Participant Info

First Name
Meghan
Last Name
Healy-Clancy
Affiliation
Bridgewater State University
Website URL
https://scholar.harvard.edu/mehealy/home
Keywords
South Africa (19th and 20th century), gender, public culture, education, nationalism, colonialism, apartheid, anti-apartheid movement
Additional Contact Information

Personal Info

Photo
About Me

I am a social and cultural historian of modern southern Africa. My research centers on gender in South African public culture, with major publications on the history of education and women’s politics, and forthcoming work on cultural activism against apartheid.

My first book, A World of Their Own: A History of South African Women’s Education (2014), is the first history of African women’s education under colonialism, segregation, and apartheid. Through the lens of the Inanda Seminary– the oldest black girls’ high school in southern Africa, founded in 1869 outside of Durban– this study charts a distinctive gendered history of education and student politics, challenging an historiography that had long been focused on the experiences of African men.

Subsequent research has focused on women’s activism in African nationalist and anti-apartheid politics, again challenging an historiographic tradition of marginalizing women. I have been particularly interested in how women invoked familial discourses, such as public motherhood, which made their activism meaningful historically but also confusing to historians. My most significant publication from this line of research won the Stimpson Prize for Outstanding Feminist Scholarship from Signs: Journal of Women in Culture and Society in 2017. Previous work on similar themes has appeared in publications including African Studies Review (2014) and South African Historical Journal (2012).

Most recently, I have been examining the cultural front of the global anti-apartheid movement, in which women played central (but again, often historiographically underestimated) roles. An early article from this line of research is forthcoming in African Studies in 2019.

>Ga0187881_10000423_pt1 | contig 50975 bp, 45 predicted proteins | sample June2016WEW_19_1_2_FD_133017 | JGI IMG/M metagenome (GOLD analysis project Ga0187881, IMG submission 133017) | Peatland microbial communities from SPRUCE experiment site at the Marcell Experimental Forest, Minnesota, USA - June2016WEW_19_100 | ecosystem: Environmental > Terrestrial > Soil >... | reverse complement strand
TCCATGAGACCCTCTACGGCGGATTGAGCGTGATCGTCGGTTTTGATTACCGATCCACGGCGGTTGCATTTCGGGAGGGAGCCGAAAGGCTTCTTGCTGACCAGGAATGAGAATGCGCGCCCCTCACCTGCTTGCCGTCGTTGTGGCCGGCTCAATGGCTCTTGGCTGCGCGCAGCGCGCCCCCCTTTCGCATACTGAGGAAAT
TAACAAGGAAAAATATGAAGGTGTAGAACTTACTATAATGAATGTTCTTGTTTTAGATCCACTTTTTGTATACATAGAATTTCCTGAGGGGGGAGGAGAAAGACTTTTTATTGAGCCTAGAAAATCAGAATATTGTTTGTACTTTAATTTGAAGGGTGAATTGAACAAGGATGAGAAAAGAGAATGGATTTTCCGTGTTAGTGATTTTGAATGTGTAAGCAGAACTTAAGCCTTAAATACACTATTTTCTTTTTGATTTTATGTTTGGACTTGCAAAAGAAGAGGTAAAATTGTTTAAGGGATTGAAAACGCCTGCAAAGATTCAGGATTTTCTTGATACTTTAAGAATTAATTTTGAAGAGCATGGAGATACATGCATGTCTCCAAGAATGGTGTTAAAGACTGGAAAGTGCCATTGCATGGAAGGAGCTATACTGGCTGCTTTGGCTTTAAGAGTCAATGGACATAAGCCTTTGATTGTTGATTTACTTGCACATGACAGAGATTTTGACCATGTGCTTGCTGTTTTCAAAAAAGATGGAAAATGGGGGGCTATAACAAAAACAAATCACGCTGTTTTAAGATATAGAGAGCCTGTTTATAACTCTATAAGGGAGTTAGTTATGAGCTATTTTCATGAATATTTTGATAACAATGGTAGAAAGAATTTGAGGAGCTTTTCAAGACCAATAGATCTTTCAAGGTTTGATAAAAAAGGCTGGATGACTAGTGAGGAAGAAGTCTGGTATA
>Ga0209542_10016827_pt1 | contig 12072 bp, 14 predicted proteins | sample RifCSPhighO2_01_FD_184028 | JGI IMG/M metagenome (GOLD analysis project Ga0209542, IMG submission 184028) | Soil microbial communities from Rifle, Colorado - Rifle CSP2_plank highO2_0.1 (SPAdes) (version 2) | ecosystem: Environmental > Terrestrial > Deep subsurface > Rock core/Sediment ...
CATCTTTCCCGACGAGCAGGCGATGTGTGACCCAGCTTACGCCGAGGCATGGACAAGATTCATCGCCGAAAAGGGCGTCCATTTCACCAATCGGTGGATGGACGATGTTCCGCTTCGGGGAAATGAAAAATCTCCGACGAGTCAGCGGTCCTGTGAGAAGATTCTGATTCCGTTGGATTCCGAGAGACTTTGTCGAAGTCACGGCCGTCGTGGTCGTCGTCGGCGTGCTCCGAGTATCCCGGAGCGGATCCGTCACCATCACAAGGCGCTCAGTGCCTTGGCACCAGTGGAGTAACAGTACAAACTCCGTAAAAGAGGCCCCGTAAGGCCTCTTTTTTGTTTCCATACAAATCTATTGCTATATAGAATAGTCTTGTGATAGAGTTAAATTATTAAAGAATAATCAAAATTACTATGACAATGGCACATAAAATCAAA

I am an Assistant Professor of History at Bridgewater State University in Bridgewater, Massachusetts, where I teach broadly in African and global history. I am enthusiastic about fostering original student research, particularly through a seminar on the anti-apartheid movement and my mentorship of honors theses. I also serve on the Program Coordinating Committee for the North Eastern Workshop on Southern Africa, and on the Editorial Board for the Journal of Natal and Zulu History.

I hold a Ph.D. in African Studies and an MA in History from Harvard University, and a BA in History from the University of Chicago.

Recent Publications

Books:

A World of Their Own: A History of South African Women’s Education (Reconsiderations in Southern African History Series, University of Virginia Press, 2014; University of KwaZulu-Natal Press, 2013).

Ekhaya: The Politics of Home in KwaZulu-Natal (University of KwaZulu-Natal Press, 2013). Co-edited with Jason Hickel.

 

Recent Articles:

“The Family Politics of the Federation of South African Women: A History of Public Motherhood in Women’s Antiracist Activism,” Signs: Journal of Women in Culture and Society 42, no. 4 (Summer 2017): 843-866. Winner of the Catharine Stimpson Prize for Outstanding Feminist Scholarship.

“The Everyday Politics of Being a Student in South Africa,” History Compass 15, no. 3 (March 2017): 1-12.

“Women and Apartheid,” in Oxford Research Encyclopedia of African History, ed. Thomas Spear (Oxford University Press, 2017). http://africanhistory.oxfordre.com. DOI: 10.1093/acrefore/9780190277734.013.184

“Women and the Problem of Family in Early African Nationalist History and Historiography” (2012), reprinted in The ANC and the Liberation Struggle in South Africa: Essential Writings, ed. Thula Simpson (Routledge, 2017), 33-54.

Media Coverage
Country Focus
South Africa
Expertise by Geography
Africa
Expertise by Chronology
19th century, Modern, 20th century
Expertise by Topic
Colonialism, Family, Gender, Pedagogy, Politics, Race, Rebellion & Revolution, Sexuality, Women